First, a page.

In February 2020, Amazon ended delivery contracts with partners not hitting its SLAs. Many had just been formed in 2018, when Amazon began inviting entrepreneurs to support its demand by starting their own delivery businesses. The program quickly grew to 800 businesses using 75,000 drivers. Several of these companies said they’d have to close, although some of the drivers may have been rehired when Amazon said it needed 100,000 new workers.

The gig economy is also having an impact on last mile delivery, with thousands of independent contractors keeping the ecommerce engine humming, even though working without benefits. In California, the passage of AB5 meant 70,000 drivers were eligible for health and retirement benefits and a $12 minimum wage by being reclassified as employees.

Parcel consultant Jerry Hempstead noted how AB5 could impact FedEx Ground and Home Delivery as both use contract drivers for local parcel deliveries.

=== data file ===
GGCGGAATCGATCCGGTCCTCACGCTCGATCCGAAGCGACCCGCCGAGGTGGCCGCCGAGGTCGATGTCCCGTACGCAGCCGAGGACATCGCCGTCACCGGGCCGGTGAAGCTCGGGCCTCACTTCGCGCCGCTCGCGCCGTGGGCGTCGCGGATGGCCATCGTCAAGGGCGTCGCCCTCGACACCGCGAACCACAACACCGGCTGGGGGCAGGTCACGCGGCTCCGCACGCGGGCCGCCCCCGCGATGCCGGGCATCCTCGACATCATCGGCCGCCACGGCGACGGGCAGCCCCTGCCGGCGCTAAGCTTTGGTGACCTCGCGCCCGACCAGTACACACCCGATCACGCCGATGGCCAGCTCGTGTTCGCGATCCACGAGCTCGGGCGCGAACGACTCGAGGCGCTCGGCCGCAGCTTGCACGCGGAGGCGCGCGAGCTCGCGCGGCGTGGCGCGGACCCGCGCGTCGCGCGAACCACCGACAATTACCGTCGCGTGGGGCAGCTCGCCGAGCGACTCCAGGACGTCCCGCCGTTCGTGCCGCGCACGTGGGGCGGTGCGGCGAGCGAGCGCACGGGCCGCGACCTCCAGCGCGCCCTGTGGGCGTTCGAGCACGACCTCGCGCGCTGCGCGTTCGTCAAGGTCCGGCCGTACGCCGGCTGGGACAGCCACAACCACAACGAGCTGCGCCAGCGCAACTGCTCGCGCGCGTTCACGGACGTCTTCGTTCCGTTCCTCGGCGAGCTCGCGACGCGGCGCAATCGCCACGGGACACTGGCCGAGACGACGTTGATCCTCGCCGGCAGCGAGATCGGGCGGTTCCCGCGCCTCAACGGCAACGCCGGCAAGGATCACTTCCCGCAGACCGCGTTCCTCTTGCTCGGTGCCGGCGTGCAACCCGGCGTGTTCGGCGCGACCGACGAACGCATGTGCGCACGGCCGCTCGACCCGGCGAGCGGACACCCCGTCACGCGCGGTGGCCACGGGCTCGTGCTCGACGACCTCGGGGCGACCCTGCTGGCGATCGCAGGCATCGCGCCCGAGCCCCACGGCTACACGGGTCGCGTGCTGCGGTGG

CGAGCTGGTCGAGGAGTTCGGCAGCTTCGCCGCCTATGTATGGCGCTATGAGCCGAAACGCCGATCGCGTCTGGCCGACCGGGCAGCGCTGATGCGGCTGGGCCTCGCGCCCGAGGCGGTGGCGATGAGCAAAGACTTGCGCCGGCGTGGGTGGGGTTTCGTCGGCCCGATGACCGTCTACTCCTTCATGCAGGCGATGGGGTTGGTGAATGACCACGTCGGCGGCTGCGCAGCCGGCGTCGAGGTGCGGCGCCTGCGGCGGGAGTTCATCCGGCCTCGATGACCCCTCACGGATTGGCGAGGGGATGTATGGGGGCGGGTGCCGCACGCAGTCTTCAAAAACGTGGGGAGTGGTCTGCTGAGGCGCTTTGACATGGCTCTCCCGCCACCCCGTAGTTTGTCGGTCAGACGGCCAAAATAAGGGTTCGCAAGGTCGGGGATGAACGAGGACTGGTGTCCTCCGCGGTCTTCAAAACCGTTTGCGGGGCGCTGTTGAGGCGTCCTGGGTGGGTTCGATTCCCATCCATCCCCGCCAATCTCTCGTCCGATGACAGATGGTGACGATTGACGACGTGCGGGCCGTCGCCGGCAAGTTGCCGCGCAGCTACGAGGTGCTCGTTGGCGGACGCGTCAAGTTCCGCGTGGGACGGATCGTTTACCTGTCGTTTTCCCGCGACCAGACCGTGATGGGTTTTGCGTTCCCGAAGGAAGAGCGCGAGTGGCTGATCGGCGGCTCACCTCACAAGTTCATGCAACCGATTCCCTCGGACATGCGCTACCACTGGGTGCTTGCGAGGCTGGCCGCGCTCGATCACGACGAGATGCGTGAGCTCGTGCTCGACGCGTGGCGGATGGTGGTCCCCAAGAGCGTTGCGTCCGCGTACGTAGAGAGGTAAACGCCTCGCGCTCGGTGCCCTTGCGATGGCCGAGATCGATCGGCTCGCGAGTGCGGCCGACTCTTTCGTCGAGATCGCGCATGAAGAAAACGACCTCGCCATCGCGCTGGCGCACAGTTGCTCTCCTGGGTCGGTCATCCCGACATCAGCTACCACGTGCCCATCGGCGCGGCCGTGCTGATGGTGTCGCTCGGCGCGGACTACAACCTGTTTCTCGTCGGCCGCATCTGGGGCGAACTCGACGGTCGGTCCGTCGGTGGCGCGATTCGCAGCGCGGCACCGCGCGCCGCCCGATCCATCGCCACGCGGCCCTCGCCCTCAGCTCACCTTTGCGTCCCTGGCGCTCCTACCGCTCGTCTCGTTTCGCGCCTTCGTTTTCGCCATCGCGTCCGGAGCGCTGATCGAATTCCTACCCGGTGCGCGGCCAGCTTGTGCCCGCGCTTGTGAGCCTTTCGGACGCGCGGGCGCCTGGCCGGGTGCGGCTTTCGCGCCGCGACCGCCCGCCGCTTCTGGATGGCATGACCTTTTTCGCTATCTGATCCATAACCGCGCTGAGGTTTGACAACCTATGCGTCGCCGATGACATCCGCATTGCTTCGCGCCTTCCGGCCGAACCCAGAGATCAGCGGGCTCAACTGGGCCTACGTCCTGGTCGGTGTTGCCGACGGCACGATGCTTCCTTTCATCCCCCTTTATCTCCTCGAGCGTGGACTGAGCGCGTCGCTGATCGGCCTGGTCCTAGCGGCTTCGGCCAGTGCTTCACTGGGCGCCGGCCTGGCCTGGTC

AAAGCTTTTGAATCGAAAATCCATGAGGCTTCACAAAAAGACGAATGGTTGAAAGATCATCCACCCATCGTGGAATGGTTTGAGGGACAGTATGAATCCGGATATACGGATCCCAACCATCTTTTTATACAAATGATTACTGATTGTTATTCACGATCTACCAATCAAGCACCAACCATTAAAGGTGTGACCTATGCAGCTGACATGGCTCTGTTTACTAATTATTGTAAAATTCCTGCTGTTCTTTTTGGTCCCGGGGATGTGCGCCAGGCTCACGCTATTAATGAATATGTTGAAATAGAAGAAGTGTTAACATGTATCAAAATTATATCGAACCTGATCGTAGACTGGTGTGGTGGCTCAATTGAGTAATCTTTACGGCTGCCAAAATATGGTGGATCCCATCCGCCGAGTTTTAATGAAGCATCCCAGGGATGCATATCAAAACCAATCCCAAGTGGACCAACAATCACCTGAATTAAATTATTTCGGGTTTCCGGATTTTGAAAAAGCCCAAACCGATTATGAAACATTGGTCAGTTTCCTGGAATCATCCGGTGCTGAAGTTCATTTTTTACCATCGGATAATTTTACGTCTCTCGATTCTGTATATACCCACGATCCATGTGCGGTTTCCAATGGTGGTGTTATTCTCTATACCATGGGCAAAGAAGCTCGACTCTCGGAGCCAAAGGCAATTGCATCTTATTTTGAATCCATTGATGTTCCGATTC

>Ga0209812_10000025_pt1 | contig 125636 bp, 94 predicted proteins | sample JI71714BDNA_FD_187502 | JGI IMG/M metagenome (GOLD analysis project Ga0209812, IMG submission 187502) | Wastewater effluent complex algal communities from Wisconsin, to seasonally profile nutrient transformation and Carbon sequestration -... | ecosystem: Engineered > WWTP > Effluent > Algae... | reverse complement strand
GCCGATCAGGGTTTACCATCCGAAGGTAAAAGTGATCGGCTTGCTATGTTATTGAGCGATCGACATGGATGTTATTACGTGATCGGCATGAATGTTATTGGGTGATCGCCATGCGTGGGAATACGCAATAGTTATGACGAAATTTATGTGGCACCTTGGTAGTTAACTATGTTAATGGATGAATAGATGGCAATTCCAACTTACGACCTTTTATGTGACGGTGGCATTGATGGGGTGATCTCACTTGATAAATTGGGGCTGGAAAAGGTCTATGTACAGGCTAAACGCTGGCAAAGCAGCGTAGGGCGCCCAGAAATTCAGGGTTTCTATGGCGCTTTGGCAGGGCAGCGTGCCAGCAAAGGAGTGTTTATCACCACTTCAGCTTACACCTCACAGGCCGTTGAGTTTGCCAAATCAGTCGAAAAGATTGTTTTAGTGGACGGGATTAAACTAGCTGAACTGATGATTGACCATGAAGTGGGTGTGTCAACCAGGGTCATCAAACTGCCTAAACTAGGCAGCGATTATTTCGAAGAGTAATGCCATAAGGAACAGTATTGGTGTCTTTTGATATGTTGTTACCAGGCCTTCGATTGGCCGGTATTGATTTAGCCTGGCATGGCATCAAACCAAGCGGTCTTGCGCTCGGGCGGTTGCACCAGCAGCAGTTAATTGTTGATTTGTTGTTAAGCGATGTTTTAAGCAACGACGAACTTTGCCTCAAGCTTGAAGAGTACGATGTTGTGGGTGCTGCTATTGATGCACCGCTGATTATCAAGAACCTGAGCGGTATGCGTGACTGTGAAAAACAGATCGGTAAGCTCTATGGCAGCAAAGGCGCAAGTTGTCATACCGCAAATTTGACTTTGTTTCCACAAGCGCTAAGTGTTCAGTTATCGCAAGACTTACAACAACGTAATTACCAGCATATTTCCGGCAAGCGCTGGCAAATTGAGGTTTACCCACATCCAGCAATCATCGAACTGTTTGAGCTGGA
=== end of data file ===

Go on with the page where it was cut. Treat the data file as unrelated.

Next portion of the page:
“Granted they have arms’ length agreements and the contractors are responsible for withholding taxes, social security and unemployment,” Hempstead said. “I think they are in the clear, but there has been much litigation on whether the contractors are employees or not.”

E-Grocery Speeds Up

E-grocery is projected to grow from 4% of the grocery sector to 15% by 2027, according to Neil Stern, a senior partner with consultancy McMillonDoolittle. In March 2020, Seattle shoppers put e-grocery fulfillment to the test via an explosion in shopping apps like Instacart and Shipt, as an early COVID-19 hotspot.

If the e-grocery customer experience is generally a good one, it will move beyond its status as temporary necessity to driving a major shift in buying habits.

Before the coronavirus outbreak, several grocery chains began to step up e-grocery fulfillment plans. Instead of associates as order pickers, several major chains began moving to the micro fulfillment center (MFC) model. Grocers that had already made the switch are likely weathering the panic-buying storm better than others, Stern said.

An MFC is a highly automated system that can fit in a small space in the rear area of a grocery store, away from the sales floor, or in an adjacent or nearby building. It taps the power of robotics to grab items for online orders in a matter of a minute or two.